APU Celebrates the Fourth of July
"The [fourth] day of July, 1776, will be the most memorable epocha in the history of America. I am apt to believe that it will be celebrated by succeeding generations as the great anniversary festival. It ought to be commended as the day of deliverance, by solemn acts of devotion to God Almighty. It ought to be solemnized with pomp and parade, with shows, games, sports, guns, bells, bonfires, and illuminations, from one end of this continent to the other, from this time forward for evermore."
- John Adams in a letter to his wife, July 1776
At the time that John Adams, second president of the United States, said this, the American colonies had already seen a disastrous year of war that cost innumerable lives. In desperation, the Continental Congress met to approve a document that would express grievances to King George III, and declare the United States of America as a its own sovereign nation. Thomas Jefferson drafted the original document known as the Declaration of Independence. This declaration against the king was ratified by the Continental Congress on July 4, 1776, the day we celebrate our independence. However, the struggle for America's independence raged on until General Cornwallis surrendered the king's army at Yorktown on October 19, 1781.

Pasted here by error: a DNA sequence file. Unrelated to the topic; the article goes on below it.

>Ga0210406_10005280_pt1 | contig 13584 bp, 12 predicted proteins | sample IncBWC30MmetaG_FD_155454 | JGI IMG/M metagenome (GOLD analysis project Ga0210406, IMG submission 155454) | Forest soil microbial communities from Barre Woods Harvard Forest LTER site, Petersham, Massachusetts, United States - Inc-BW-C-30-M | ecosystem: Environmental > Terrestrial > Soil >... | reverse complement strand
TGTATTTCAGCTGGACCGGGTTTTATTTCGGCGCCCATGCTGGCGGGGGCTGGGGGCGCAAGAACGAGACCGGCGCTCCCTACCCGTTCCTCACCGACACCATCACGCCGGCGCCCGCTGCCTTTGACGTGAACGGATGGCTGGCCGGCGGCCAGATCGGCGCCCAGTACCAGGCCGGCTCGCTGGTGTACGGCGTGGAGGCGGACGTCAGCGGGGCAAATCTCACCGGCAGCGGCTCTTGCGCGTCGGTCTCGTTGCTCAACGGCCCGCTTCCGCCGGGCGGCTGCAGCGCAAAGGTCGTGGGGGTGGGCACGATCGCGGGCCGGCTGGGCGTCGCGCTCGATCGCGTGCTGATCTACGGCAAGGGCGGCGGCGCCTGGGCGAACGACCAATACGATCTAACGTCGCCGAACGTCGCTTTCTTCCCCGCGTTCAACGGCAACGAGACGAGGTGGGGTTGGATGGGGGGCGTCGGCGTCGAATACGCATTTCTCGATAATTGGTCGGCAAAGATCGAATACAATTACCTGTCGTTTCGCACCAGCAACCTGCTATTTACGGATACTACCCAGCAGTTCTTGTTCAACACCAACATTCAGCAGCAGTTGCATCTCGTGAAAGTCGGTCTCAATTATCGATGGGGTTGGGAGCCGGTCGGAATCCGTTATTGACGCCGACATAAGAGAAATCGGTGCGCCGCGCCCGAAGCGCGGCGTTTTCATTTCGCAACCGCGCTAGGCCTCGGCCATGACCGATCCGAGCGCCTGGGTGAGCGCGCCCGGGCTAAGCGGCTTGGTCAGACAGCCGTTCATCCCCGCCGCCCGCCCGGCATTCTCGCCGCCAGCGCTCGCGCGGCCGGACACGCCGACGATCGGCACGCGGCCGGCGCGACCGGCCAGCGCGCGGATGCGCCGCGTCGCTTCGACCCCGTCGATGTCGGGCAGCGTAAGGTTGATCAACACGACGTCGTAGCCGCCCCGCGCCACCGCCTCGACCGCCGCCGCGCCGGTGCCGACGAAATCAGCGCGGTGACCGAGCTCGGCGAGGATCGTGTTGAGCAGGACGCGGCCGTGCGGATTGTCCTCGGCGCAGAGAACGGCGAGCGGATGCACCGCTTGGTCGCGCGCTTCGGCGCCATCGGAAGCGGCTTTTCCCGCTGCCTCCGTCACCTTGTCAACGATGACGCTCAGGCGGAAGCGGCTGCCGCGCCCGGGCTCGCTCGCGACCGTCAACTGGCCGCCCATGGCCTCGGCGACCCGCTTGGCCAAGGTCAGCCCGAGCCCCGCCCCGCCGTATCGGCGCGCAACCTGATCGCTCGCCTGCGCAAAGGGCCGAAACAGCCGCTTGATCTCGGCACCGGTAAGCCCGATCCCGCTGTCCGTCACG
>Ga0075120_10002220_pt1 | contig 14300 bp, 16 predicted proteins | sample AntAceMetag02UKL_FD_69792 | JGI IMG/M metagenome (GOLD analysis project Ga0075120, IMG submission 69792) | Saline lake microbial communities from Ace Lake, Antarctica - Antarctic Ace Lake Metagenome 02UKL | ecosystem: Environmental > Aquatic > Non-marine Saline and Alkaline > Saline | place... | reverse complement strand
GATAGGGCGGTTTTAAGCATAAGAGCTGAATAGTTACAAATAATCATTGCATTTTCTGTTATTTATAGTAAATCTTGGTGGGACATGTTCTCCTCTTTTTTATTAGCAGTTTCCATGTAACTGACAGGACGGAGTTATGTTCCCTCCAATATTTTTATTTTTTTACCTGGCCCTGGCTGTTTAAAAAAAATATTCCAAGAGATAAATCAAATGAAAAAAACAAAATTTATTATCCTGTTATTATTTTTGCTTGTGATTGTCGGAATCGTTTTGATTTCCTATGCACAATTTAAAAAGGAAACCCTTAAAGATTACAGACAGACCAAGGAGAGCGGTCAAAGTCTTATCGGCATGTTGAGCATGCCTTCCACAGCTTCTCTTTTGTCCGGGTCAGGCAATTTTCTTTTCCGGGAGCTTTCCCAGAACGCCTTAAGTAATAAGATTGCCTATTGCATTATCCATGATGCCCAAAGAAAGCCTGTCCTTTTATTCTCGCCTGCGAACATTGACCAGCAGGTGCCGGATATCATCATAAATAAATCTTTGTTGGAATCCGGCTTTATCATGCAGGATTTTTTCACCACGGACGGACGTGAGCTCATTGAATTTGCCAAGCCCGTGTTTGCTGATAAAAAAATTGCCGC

This year, APU proudly celebrated America's independence. Offices across campus decorated for the occasion in red, white, and blue. APU employees from Administration West held a barbecue. On the fourth, the Residence Life staff at University Park will host a barbecue for the summer housing students. APU faculty, students, and staff will also be able to view the fireworks display held at Citrus College on the evening of the fourth.
Perhaps Patrick Henry sums it up best in his famous speech to the Virginia House of Delegates: "I know not what course others may take; but as for me, give me liberty, or give me death."
Posted: July 3, 2003